Organizations go for gold, competitions ramp up


Marisa Garcia

Junior Orchestra member, Dyvanna Soria, practicing her music piece for UIL.

Marisa Garcia, Reporter

Competition season is here and it is time to start preparing for the gold. Organizations such as orchestra, the math team and the debate team are eager and motivated to score well. 

“For competition, there is always that goal to score higher than anyone else and I would say that is the main goal that I have when going to competition,” junior mathlete Jaziel Robles said. 

Competition for mathletes involves a written test ranging from mental math to geometry and calculus. When preparing for competition mathlete sponsor Yolanda Gonzalez creates an environment where the students can feel at ease when practicing for competition. 

“I make sure that the environment is relaxed and very supportive so the kids can feel motivated and calm when practicing,” Gonzalez said. “If the kids are motivated then I feel motivated to know that we will win at competition.” 

Meanwhile, the debate team is focused on preparing to make it to semi-finals. Debate tournaments can involve informative and persuasive speeches that can last for ten minutes, a Lincoln Douglas debate (LD) which is where debate students build a case with an affirmation and negation, and a Duo/Duet where students have a partner to perform with, although in a Duo performance partners are not allowed to make contact and in Duet partners are allowed to make contact without disqualification. 

“Competition preparation in the debate room can be hectic but also calming. Everyone is focused on making it to the semi-finals so it is important that I find time to focus on myself and what I have to do to prepare well enough to make it to the semi-finals,” junior debate member Dennise Rodriguez said.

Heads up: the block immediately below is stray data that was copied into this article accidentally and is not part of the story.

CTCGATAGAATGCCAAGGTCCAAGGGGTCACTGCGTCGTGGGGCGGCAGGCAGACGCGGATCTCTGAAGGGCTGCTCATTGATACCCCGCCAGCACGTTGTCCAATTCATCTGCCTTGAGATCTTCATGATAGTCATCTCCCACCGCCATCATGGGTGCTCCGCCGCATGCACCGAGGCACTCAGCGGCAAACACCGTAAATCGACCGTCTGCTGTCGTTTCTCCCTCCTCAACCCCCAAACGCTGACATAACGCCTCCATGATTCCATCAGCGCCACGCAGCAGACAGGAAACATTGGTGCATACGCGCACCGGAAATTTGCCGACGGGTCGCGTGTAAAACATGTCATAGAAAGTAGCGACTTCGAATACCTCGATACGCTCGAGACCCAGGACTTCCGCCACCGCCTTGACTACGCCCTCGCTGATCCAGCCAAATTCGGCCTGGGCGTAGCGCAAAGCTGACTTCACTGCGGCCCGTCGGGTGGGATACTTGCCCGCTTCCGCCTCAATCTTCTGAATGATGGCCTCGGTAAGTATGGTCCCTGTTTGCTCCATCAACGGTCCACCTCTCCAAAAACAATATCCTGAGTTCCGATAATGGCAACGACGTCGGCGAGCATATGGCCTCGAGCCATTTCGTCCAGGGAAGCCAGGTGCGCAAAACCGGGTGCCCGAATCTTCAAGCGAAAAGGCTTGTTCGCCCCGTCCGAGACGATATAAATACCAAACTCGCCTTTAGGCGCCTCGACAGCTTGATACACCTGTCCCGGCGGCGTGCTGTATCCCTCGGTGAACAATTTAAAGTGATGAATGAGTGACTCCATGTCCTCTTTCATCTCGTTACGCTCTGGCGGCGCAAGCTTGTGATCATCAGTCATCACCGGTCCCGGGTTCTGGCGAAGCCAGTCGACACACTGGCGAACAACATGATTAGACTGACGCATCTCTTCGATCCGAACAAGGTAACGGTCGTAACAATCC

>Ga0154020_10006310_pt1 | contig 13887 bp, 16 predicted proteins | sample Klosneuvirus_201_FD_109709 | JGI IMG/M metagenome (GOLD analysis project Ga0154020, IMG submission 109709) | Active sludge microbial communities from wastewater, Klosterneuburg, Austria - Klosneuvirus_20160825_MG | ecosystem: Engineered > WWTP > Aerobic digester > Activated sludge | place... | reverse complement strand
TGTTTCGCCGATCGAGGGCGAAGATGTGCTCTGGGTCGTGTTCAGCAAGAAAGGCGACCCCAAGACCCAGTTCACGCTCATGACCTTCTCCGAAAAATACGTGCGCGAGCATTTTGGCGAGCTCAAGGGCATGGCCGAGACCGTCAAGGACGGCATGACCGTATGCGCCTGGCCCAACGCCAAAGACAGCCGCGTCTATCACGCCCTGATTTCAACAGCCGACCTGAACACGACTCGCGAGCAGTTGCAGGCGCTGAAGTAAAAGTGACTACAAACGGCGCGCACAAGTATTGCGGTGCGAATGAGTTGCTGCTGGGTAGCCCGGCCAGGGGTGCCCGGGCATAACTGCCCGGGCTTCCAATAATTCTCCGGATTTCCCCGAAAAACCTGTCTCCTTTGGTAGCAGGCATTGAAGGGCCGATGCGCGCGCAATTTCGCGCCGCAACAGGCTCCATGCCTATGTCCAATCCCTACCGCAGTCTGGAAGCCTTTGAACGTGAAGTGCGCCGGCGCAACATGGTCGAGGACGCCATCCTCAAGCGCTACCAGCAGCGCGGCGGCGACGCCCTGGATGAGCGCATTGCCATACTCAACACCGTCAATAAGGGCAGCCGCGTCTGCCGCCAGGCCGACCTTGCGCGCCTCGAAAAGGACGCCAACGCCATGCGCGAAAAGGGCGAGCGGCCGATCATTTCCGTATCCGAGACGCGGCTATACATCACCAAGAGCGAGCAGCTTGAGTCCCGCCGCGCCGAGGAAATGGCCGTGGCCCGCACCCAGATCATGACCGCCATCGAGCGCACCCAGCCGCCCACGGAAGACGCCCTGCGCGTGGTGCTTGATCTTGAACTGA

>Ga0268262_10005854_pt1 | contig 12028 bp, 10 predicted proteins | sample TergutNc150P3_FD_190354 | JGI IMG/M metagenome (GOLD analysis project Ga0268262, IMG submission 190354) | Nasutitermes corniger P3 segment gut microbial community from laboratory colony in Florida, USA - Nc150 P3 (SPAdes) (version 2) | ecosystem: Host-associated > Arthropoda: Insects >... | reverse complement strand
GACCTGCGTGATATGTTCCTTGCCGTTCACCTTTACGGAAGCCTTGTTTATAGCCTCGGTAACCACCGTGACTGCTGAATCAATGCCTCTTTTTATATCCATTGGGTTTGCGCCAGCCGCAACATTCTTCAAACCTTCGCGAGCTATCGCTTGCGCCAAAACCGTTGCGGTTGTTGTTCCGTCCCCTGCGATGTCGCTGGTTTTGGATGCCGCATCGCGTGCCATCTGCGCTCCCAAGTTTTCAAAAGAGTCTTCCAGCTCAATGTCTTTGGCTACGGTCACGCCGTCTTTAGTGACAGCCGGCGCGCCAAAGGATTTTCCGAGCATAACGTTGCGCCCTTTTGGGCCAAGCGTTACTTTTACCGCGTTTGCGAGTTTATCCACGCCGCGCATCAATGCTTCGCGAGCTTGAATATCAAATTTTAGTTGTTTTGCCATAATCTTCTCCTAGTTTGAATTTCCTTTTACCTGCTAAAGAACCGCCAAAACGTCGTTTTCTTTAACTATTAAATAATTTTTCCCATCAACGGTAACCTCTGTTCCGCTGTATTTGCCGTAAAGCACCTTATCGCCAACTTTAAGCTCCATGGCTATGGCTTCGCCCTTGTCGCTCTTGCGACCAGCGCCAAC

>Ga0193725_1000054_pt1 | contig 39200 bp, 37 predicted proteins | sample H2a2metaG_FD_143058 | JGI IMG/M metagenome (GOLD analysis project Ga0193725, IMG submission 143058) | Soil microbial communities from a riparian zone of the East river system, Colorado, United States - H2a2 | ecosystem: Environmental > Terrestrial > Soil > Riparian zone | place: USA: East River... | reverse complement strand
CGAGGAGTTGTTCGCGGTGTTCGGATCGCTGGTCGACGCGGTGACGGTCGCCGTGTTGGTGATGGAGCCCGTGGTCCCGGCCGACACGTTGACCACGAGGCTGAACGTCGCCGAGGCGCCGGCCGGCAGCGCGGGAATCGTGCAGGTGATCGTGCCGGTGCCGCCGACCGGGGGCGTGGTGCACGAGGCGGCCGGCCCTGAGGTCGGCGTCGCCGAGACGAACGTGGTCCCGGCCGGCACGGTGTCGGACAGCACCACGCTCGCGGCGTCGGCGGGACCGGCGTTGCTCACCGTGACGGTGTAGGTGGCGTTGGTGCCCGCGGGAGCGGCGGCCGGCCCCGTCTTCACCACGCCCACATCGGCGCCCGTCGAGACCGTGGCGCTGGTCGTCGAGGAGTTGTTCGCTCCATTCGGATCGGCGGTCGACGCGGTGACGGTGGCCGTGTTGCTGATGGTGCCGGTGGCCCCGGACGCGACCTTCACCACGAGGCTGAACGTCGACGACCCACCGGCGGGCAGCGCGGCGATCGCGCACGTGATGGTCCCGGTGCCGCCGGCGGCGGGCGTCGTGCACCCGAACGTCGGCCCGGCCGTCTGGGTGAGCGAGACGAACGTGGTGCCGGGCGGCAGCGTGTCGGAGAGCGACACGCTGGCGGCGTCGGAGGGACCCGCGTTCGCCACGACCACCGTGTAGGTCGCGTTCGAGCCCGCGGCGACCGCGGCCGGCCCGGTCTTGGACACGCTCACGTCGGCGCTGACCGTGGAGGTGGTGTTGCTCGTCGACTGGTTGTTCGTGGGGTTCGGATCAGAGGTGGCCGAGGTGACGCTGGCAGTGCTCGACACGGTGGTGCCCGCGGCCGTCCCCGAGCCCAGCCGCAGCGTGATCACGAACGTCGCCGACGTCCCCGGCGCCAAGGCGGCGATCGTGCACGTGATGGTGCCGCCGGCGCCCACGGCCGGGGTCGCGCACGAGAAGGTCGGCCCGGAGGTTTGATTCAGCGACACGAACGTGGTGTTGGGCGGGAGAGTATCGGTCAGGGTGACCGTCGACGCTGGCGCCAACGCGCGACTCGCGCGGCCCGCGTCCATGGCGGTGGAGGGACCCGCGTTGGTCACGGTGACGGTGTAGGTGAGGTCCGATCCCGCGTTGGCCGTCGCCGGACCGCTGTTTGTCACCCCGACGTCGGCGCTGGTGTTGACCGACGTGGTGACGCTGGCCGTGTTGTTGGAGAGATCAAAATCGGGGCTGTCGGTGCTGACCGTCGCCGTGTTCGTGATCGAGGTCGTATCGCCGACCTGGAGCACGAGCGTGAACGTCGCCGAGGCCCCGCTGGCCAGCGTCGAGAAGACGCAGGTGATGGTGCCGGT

Debate coach, Ricardo Jordan, teaches his students that it is good for them to win, but doing the best they can is better. The atmosphere in the debate room is enjoyable, motivating and creative, and that is exactly what Jordan intends to create. 

“Motivation comes from within, if they can motivate themselves I know that they can be successful,” Jordan said. “Debate is one of the harder endeavors to do, some kids are scared in the beginning of preparation but by the time they get it and realize if they’re patient and they learn it the right way it becomes easier.” 

Patience is key when it comes to competition, and for every team competition season can mean overwhelming and stressful situations. Orchestra students like junior orchestra member, Dyvanna Soria, use patience as a way to get through those stressful and overwhelming situations. 

“There have been times that I have felt overwhelmed because of the other school activities I am also involved in especially if the orchestra has a bad rehearsal day,” Soria said. “Although I have learned that patience is something that is required when I am practicing, if I am patient then I feel less stressed.” 

Orchestra is preparing for one of their main competitions UIL, it involves the entire varsity orchestra performing up to three songs for three judges who can give scores ranging from a one, being the highest score, to a five, being the lowest score. Orchestra teacher, Stephanie Shaurette, expects her students to remember the focus and determination that is supposed to go into preparing for this competition and she reminds them through the positive, motivating yet challenging environment that she created. 

“The students need to remember that the performance is about their musical growth and the enjoyment they get from playing the music they perform,” Shaurette said. “I like to be the one that reminds them what they are doing this for because in the end it’s not about the trophy it’s about the performance and how they’re going to feel about it.” 

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